How to: Make Homemade Tomato Sauce from the Garden

Tomato Zeal (noun): an April/May induced state of fervent excitement for growing tomatoes that causes people to have 2-3 times as many plants as needed without foreseeing the future consequences of an amount of tomatoes that becomes unsustainable to stay on top of.

I am a victim of tomato zeal.  Every year.  Last year, I grew 4 tomato plants, moderately sustainable.  This year, the zeal possessed me to plant 8.  Yeah, I know, 8 plants for 2 people.  The main way that I convinced myself that I could handle this many tomatoes was to learn how to make fresh tomato sauce from them.  I can make tomato sauce from a can of tomatoes, but all freshness?  That was a challenge that I couldn’t pass up.

So, a little research entailed.  A 2009 article from the San Francisco Chronicle (“From Vine to Freezer”) helped me get the basic technique and proportions, then, the sauce went with the imagination.

This recipe is perfect for using up unloved, neglected tomatoes or brand new ones.  In short, it is the best way to temper tomato zeal.

Printable: Homemade Tomato Sauce from the Garden

We’ll start with tomatoes.  The rounder the easier it will be to take off the peel, but heirlooms have an unbeatable flavor.  In the end, the peel comes off even the wild-shaped ones.

This one is old.  Perfect for tomato sauce the ultimate don’t judge a tomato by its peel.

To get the peel to come off easier, we have to score each tomato.  This means make and X with a knife on the bottom.  (If you have a food mill, you can skip this step.)

X marks the spot.

Some larger heirloom tomatoes may need a 6-pointed star because they are too good for an X.

We’re going to dunk these tomatoes in boiling water for about 45 seconds.  Just enough to blanch them.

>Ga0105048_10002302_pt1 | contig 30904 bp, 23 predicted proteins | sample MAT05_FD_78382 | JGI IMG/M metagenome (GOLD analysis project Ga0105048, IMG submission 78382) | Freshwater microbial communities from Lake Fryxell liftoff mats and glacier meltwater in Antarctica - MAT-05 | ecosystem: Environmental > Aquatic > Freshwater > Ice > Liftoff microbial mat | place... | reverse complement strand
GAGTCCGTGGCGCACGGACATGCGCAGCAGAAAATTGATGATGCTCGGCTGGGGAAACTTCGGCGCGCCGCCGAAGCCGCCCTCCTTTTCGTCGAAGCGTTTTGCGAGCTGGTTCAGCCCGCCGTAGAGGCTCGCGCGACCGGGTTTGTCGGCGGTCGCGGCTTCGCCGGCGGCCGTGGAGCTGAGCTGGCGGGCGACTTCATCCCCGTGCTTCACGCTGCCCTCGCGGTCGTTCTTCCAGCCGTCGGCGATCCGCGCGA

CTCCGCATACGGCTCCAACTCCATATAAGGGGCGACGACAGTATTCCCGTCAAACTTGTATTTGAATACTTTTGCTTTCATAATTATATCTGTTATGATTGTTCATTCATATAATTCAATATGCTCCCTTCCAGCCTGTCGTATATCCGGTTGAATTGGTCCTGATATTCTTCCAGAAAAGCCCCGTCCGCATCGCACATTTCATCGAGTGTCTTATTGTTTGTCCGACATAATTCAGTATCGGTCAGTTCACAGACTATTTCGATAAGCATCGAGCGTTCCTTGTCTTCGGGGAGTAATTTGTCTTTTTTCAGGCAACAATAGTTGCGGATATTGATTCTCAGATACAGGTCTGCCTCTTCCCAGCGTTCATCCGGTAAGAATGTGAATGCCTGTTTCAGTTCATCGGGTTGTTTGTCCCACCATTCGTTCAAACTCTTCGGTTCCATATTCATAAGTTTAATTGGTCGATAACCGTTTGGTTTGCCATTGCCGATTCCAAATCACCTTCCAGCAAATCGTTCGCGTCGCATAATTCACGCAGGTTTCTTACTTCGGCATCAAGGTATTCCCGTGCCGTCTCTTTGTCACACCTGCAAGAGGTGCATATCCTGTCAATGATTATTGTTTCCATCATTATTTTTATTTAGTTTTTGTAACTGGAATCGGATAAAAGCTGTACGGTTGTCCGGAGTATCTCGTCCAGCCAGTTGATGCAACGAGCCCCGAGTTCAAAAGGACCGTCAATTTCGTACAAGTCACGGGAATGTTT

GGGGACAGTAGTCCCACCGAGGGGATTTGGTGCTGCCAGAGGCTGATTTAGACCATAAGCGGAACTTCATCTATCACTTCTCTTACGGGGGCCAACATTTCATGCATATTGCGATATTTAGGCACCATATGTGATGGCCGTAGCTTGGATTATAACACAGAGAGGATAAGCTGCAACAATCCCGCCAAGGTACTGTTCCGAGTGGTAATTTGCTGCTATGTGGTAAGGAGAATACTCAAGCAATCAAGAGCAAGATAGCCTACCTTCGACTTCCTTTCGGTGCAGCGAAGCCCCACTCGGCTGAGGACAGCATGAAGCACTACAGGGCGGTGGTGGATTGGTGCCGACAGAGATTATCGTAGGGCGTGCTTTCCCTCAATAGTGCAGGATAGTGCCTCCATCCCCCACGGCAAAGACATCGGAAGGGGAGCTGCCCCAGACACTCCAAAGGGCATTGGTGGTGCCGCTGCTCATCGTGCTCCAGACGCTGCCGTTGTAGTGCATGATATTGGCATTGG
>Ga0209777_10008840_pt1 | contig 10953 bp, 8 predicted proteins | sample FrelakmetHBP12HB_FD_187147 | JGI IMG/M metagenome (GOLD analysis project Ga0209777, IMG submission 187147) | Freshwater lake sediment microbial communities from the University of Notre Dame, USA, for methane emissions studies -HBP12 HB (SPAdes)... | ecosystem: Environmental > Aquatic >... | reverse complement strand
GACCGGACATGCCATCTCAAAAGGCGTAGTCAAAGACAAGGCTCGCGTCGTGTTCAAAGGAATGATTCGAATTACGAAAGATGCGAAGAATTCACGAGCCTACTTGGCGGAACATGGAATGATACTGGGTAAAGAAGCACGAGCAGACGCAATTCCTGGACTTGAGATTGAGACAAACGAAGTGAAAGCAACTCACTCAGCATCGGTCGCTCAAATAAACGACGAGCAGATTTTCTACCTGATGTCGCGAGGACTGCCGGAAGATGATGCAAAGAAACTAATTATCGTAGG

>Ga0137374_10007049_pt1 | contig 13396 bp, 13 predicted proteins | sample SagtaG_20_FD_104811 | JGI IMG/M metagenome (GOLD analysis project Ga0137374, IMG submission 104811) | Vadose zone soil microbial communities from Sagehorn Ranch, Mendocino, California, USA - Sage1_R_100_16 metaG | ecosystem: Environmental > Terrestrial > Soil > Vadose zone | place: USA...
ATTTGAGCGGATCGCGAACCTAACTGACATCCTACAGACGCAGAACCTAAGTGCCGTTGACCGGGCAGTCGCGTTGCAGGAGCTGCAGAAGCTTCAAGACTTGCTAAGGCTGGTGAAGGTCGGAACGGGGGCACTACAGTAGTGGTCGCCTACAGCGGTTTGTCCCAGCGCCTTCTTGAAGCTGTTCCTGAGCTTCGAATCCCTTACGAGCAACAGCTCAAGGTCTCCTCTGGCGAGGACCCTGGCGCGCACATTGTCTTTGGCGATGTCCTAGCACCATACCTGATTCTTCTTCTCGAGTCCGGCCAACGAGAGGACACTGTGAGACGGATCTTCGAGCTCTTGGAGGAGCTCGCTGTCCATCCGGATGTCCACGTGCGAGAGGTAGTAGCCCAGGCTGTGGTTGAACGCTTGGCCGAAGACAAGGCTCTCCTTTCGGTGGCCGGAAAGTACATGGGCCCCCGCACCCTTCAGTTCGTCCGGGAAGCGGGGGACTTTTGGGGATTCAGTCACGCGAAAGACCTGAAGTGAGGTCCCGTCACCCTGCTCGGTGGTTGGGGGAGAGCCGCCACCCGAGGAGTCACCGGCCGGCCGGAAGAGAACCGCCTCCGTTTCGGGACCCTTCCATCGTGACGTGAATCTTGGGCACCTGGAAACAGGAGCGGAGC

The peel will start to roll up, the tomato may look like it’s about to burst.  Kind of like this.

That’s your cue to take ‘um out with a slotted spoon and place them in a colander to cool off under running water.  It sounds obvious, but we don’t want to use our hands to peel tomatoes that are recently out of boiling water.

Run the tomatoes under water to cool them.  Then take off the peels starting at your X/score mark.

Set the peeled ones on a LARGE cutting board that you can fit inside a cookie sheet.

Why the cookie sheet?  It traps the escapists juices that inevitably wonder off while you chop the tomatoes up, and we want to keep everything (except the the peels and cores) that these garden joys offer us.

I realized I needed a cookie sheet in the chopping process and lifting up pound of tomatoes with juice running over the sides was not a clean process.

We want to take out the cores of the larger tomatoes.  The cores of the small ones can stay in- don’t make too much work for yourselves.

Chop them up.  Doesn’t really matter how.  This is a forgiving recipe, and besides they will all just disintegrate into sauce anyways.

Tomatoes peeled, cored, chopped.  Check.

Everything else is pretty easy from here on out.

Dump the water from the tomato blanching process and use that giant pot to make your sauce.

Saute 1 onion in olive oil until the color becomes opaque and translucent, about 3 minutes.

Dump in chopped tomatoes.

Don’t forget about the juice that trickled over the edges of the cutting board that you ingeniously captured with the cookie sheet.

Press 4 cloves of garlic into the pot.

Add herbs.

And honey.  For a hint of sweetness.

Mix everything well and bring to a simmer for 1.5 to 2 hours.  It’s good to make a lot of tomato sauce in a batch so you rarely have to do this looooong simmering process once.

Now go do something important around your house- like attempt to conquer the laundry.  Or shirk your chores and cuddle down with a great book.  Guess what I did…

Every 20-30 minutes, about the length of one chapter, check on the tomatoes.  Mix them so the bottom doesn’t burn.  The sauce thickens as it cooks.  It’s done when you can stand your spoon in it, a monument to handling your tomato zeal with finesse.


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